Mike Ingram, Chief Market Strategist, WH Ireland, says, "Sir Martin Sorrell was so intimately associated with the brand of WPP if a solution isn't found quickly then that could only accelerate the outflow of clients that the company has seen over the past couple of years."
The 73-year-old's shock departure over an allegation of misconduct has come at a tough time for the British firm. In March it published its weakest results since the financial crisis - after consumer goods groups like Unilever and P&G cut spending. It could mean Sorrell's successor - may have to cut costs at WPP - with its 200,000 employees in 400 companies across 112 countries.
Mike says, "There are those out there that have been quite vocal saying that the company under Sir Martin Sorrell's leadership had become too large, too unwieldy, impossible to manage, not much joined up thinking, and potentially it needs to be broken up."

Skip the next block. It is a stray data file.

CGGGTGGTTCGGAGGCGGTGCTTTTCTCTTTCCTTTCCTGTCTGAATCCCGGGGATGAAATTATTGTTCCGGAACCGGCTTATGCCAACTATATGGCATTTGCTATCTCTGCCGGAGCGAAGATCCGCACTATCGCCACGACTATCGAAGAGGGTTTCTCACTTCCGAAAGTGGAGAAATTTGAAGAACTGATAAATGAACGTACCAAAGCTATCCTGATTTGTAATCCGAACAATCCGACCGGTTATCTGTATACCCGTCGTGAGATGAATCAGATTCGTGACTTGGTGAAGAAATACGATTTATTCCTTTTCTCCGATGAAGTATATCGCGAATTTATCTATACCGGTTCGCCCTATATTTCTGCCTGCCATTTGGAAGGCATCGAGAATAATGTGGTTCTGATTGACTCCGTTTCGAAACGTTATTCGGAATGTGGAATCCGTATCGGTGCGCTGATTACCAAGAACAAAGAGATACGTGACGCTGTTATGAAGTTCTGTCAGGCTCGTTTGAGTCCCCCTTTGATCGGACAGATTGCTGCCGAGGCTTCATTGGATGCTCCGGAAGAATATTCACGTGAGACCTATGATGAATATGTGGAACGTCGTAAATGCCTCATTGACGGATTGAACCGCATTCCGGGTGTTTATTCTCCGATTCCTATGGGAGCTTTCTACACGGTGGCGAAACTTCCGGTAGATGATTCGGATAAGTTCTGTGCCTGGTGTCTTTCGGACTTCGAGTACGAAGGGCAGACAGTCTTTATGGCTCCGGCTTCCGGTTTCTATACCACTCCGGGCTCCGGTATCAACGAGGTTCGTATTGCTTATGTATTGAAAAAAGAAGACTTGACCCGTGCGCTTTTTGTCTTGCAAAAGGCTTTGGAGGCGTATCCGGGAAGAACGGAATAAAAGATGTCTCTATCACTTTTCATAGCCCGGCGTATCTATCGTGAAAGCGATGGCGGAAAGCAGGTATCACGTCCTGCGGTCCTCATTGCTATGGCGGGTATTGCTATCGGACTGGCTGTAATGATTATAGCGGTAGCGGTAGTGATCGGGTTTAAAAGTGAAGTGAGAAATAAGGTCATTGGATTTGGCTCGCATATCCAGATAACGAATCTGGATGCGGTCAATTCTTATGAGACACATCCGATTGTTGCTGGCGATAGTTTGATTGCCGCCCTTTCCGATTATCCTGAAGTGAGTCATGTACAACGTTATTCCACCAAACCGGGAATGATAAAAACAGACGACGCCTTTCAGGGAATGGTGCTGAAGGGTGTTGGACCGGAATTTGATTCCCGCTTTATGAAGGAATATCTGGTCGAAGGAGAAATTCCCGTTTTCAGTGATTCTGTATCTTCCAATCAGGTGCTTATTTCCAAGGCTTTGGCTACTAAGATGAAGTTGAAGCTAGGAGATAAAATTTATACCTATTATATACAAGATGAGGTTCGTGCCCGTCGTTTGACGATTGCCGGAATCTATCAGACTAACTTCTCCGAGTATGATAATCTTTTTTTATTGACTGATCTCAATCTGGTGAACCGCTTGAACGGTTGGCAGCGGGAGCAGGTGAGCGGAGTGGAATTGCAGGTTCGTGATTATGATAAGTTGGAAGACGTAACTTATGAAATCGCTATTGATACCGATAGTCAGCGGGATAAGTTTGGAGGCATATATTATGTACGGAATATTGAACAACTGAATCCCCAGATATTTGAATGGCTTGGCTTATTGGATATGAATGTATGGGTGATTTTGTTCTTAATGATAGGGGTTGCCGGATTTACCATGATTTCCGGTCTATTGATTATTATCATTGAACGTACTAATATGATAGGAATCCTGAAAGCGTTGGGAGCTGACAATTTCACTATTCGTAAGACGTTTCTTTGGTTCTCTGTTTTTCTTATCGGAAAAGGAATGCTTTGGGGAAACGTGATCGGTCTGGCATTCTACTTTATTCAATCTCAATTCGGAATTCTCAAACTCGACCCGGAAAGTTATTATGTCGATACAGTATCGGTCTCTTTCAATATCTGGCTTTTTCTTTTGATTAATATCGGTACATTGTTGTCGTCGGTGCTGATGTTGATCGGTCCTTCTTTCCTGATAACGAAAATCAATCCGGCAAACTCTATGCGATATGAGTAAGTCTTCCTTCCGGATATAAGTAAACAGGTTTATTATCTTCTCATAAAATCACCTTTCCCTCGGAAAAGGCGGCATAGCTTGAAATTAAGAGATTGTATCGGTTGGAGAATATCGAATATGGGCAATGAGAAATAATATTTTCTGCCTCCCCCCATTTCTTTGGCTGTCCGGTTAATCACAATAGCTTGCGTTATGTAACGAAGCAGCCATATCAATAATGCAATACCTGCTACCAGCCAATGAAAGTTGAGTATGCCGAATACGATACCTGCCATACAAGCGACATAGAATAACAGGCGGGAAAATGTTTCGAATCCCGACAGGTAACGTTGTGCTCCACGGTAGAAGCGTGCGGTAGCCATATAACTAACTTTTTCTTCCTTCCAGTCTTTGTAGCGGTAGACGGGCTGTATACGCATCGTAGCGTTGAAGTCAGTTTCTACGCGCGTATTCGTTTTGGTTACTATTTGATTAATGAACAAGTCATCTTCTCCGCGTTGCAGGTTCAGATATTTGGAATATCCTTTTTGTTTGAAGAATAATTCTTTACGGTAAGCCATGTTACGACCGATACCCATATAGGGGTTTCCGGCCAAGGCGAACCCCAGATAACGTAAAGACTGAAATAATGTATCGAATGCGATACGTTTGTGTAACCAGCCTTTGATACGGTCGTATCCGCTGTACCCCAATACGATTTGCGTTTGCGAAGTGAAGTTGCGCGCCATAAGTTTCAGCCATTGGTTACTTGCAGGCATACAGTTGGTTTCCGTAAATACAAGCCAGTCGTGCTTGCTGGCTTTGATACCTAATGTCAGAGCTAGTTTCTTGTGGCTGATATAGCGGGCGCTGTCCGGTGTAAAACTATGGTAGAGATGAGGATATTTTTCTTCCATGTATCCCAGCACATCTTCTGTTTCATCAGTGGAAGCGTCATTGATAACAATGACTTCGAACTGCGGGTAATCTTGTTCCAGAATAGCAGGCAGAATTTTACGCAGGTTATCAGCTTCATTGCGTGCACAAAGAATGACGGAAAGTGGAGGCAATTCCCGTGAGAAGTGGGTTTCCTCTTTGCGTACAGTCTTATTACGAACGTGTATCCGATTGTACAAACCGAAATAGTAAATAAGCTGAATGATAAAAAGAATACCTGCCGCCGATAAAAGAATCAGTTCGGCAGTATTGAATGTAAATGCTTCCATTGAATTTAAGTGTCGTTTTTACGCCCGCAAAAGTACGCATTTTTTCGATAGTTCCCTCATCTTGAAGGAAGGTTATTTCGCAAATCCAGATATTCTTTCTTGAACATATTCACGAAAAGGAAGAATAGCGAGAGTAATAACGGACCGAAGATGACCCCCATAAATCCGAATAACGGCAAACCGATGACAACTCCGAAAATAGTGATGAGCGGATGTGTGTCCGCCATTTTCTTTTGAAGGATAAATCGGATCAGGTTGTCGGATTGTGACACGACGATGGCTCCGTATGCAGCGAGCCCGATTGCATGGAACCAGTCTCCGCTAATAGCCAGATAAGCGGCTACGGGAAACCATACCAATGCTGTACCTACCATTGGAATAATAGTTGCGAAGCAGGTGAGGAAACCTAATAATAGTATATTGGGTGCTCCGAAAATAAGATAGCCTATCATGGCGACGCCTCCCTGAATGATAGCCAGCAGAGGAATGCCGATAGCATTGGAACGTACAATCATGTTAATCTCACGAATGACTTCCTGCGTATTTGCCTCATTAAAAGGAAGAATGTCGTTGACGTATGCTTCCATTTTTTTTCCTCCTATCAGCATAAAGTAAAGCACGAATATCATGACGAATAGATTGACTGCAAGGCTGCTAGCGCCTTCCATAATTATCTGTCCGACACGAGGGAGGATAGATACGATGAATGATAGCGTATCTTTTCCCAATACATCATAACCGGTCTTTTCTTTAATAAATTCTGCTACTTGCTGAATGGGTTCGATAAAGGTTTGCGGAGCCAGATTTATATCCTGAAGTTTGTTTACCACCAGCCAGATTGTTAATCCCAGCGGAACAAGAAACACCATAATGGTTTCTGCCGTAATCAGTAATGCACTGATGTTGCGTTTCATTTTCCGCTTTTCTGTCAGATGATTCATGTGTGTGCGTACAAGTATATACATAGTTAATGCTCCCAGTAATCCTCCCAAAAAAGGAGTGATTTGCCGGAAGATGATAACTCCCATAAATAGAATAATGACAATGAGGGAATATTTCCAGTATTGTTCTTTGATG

Whoever takes over also faces another challenge. The industry itself is undergoing rapid change - with players like Google and Facebook - monopolising the online ad market.
The successor will have to reassure investors too. Shares in WPP fell 4 percent in early trade - they're already down 30 percent this year. But Sorrell himself won't have to worry too much - he could be in line for a share bonus of almost 20 million pounds.